(i) the disputed domain name is identical or confusingly similar to a trademark or service mark in which the Complainant has rights; and

(ii) the Respondent has no rights or legitimate interests in respect of the disputed domain name; and

(iii) the disputed domain name has been registered and is being used in bad faith.

The burden of proving these elements is upon Complainant.

Respondent had 20 days to submit a response in accordance with paragraph 5(a) of the Rules and failed to do so. Paragraph 5(f) of the Rules establishes that if a respondent does not respond to the Complaint, the Panel’s decision shall be based upon the Complaint.

A. Identical or Confusingly Similar

Complainant has duly proven the first element under paragraph 4(a) of the Policy by showing evidence that it owns several trademark registrations for the sign CARVANA, which predate the registration of the disputed domain name by Respondent.

In addition, the Panel notes that the trademark CARVANA is contained in its entirety in the disputed domain name, with the sole difference that the letter “z” was added in the end. As per WIPO Overview 3.0: “1.9. A domain name which consists of a common, obvious, or intentional misspelling of a trademark is considered by panels to be confusingly similar to the relevant mark for purposes of the first element.” See also WIPO Overview 3.0, section 1.8: “Where the relevant trademark is recognizable within the disputed domain name, the addition of other terms (whether descriptive, geographical, pejorative, meaningless, or otherwise) would not prevent a finding of confusing similarity under the first element. The nature of such additional term(s) may however bear on assessment of the second and third elements.”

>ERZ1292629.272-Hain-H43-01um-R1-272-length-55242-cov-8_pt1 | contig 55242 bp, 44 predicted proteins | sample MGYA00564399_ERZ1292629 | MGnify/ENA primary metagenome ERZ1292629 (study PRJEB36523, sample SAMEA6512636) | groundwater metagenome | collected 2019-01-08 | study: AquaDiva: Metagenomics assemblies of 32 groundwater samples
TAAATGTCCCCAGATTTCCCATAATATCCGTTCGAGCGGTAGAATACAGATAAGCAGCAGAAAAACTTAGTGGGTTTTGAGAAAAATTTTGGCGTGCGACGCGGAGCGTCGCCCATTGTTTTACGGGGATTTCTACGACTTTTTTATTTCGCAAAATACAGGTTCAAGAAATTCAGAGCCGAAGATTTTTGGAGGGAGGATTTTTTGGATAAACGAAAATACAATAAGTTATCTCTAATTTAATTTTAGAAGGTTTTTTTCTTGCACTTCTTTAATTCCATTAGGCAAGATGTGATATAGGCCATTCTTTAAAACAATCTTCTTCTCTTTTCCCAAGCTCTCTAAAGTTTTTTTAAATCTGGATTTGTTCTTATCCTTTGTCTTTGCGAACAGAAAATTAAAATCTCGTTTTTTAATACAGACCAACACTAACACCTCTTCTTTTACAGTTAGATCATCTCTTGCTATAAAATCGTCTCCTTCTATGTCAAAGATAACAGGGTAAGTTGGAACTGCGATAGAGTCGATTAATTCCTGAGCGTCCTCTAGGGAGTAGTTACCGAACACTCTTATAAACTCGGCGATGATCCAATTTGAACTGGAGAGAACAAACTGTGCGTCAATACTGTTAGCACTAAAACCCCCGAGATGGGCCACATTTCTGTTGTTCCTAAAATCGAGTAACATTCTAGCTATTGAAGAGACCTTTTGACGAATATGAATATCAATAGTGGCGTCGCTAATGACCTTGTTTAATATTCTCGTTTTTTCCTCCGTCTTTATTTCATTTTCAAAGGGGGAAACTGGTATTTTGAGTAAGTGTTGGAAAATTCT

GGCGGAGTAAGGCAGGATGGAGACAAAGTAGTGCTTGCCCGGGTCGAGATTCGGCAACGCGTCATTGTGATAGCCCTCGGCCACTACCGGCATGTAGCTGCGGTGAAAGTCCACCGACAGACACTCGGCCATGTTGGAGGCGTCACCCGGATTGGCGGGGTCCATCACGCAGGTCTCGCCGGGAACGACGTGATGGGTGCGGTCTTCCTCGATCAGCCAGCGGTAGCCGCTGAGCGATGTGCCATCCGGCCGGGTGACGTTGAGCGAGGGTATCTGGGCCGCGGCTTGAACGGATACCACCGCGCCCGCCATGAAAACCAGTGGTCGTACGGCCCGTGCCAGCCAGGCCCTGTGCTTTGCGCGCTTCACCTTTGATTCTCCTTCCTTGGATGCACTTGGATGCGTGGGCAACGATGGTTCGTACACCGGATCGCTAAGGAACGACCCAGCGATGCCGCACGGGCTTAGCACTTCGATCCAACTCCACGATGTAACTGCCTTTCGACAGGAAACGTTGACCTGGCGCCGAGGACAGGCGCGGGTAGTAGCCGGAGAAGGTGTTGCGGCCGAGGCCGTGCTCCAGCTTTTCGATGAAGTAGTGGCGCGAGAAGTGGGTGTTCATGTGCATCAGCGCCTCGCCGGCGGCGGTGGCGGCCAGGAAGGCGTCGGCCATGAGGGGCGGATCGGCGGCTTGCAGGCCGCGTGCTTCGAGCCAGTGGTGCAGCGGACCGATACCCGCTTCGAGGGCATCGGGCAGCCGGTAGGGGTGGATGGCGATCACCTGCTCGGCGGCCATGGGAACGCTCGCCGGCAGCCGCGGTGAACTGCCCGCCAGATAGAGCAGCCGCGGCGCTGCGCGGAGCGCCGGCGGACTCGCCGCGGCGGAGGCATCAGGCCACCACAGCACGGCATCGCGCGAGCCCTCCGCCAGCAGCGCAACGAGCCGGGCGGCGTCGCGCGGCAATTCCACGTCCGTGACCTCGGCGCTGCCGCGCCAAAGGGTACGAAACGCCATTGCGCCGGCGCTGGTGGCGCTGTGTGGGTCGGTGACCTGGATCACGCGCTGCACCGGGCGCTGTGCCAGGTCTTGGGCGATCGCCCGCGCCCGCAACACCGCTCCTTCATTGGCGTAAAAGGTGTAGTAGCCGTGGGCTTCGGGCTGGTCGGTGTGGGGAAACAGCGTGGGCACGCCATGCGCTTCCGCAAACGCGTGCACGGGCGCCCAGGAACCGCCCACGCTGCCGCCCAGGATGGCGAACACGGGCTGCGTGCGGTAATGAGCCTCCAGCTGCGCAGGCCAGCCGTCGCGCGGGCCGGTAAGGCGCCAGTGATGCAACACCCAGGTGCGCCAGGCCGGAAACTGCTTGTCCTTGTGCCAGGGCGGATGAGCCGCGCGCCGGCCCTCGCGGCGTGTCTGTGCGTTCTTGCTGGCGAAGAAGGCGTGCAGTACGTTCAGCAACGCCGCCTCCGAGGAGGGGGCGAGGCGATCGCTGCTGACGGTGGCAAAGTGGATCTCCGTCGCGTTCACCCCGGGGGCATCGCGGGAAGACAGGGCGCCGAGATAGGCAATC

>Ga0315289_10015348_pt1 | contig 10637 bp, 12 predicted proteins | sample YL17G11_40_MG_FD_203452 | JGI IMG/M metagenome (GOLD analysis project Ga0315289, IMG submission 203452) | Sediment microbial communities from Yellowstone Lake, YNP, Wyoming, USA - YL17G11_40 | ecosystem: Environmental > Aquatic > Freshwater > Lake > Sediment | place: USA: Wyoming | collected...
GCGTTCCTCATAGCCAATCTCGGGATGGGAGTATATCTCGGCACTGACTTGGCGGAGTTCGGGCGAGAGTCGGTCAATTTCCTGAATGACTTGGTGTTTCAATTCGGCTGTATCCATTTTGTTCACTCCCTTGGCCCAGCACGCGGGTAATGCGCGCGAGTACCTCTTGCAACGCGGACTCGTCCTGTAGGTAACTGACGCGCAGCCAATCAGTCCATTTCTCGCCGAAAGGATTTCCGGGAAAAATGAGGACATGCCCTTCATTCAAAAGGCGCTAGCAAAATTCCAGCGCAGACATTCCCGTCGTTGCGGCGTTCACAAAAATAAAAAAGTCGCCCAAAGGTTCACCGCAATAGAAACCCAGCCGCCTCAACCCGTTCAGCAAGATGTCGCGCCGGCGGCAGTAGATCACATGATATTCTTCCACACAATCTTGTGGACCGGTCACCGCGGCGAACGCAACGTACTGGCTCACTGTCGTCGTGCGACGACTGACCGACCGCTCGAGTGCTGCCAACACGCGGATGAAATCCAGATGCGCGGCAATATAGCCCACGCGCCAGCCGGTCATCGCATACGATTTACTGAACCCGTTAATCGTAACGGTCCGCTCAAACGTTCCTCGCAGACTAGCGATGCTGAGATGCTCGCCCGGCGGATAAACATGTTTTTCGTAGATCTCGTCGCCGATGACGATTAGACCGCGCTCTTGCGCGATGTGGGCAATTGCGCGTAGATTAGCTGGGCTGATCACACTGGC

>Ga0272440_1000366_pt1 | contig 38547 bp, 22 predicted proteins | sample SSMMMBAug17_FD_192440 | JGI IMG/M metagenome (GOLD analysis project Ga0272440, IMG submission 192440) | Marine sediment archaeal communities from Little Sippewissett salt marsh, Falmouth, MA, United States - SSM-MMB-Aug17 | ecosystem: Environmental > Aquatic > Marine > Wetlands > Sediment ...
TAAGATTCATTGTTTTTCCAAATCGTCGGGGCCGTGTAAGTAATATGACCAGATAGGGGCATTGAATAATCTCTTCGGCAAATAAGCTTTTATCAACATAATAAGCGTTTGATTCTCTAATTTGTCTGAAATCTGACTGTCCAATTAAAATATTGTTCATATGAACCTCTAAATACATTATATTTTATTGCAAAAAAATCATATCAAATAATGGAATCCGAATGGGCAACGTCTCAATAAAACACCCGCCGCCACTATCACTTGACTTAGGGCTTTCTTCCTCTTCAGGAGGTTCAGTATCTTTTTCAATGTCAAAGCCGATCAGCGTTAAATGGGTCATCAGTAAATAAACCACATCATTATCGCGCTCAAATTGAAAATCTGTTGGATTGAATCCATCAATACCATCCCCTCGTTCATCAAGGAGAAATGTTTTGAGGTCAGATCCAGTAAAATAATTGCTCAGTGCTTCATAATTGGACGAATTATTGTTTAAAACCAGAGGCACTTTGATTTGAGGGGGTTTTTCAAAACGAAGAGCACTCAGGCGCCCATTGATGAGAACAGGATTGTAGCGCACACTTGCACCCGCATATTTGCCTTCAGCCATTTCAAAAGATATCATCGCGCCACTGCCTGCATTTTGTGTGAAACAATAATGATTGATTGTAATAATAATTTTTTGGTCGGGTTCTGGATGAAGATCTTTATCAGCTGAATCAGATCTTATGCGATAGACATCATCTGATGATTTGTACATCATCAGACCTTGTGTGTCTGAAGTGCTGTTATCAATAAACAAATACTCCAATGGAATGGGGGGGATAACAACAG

Thus, the Panel concludes that the disputed domain name is confusingly similar to Complainant’s trademark and that the requirement of the first element of paragraph 4(a) of the Policy is satisfied.

B. Rights or Legitimate Interests

The consensus view of UDRP panels on the burden of proof under paragraph 4(a)(ii) of the Policy is summarized in section 2.1 of the WIPO Overview of WIPO Panel Views on Selected UDRP Questions, Third Edition (“WIPO Overview 3.0”) as follows: “[w]hile the overall burden of proof in UDRP proceedings is on the complainant, panels have recognized that proving a respondent lacks rights or legitimate interests in a domain name may result in the often impossible task of ‘proving a negative’, requiring information that is often primarily within the knowledge or control of the respondent. As such, where a complainant makes out a prima facie case that the respondent lacks rights or legitimate interests, the burden of production on this element shifts to the respondent to come forward with relevant evidence demonstrating rights or legitimate interests in the domain name. If the respondent fails to come forward with such relevant evidence, the complainant is deemed to have satisfied the second element.”

In this case, noting the facts and contentions listed above, the Panel finds that Complainant has made a prima facie showing that Respondent lacks rights or legitimate interests, so the burden of production shifts to Respondent. As Respondent has not replied to Complainant’s contentions, that burden has not been discharged, and the Panel has considered Complainant’s prima facie case to be sufficient to demonstrate that Respondent has no rights or legitimate interests in the disputed domain name <carvanaz.com>.

Therefore, the Panel finds that Respondent has no rights or legitimate interests in respect of the disputed domain name (Policy, paragraph 4(a)(ii)).

C. Registered and Used in Bad Faith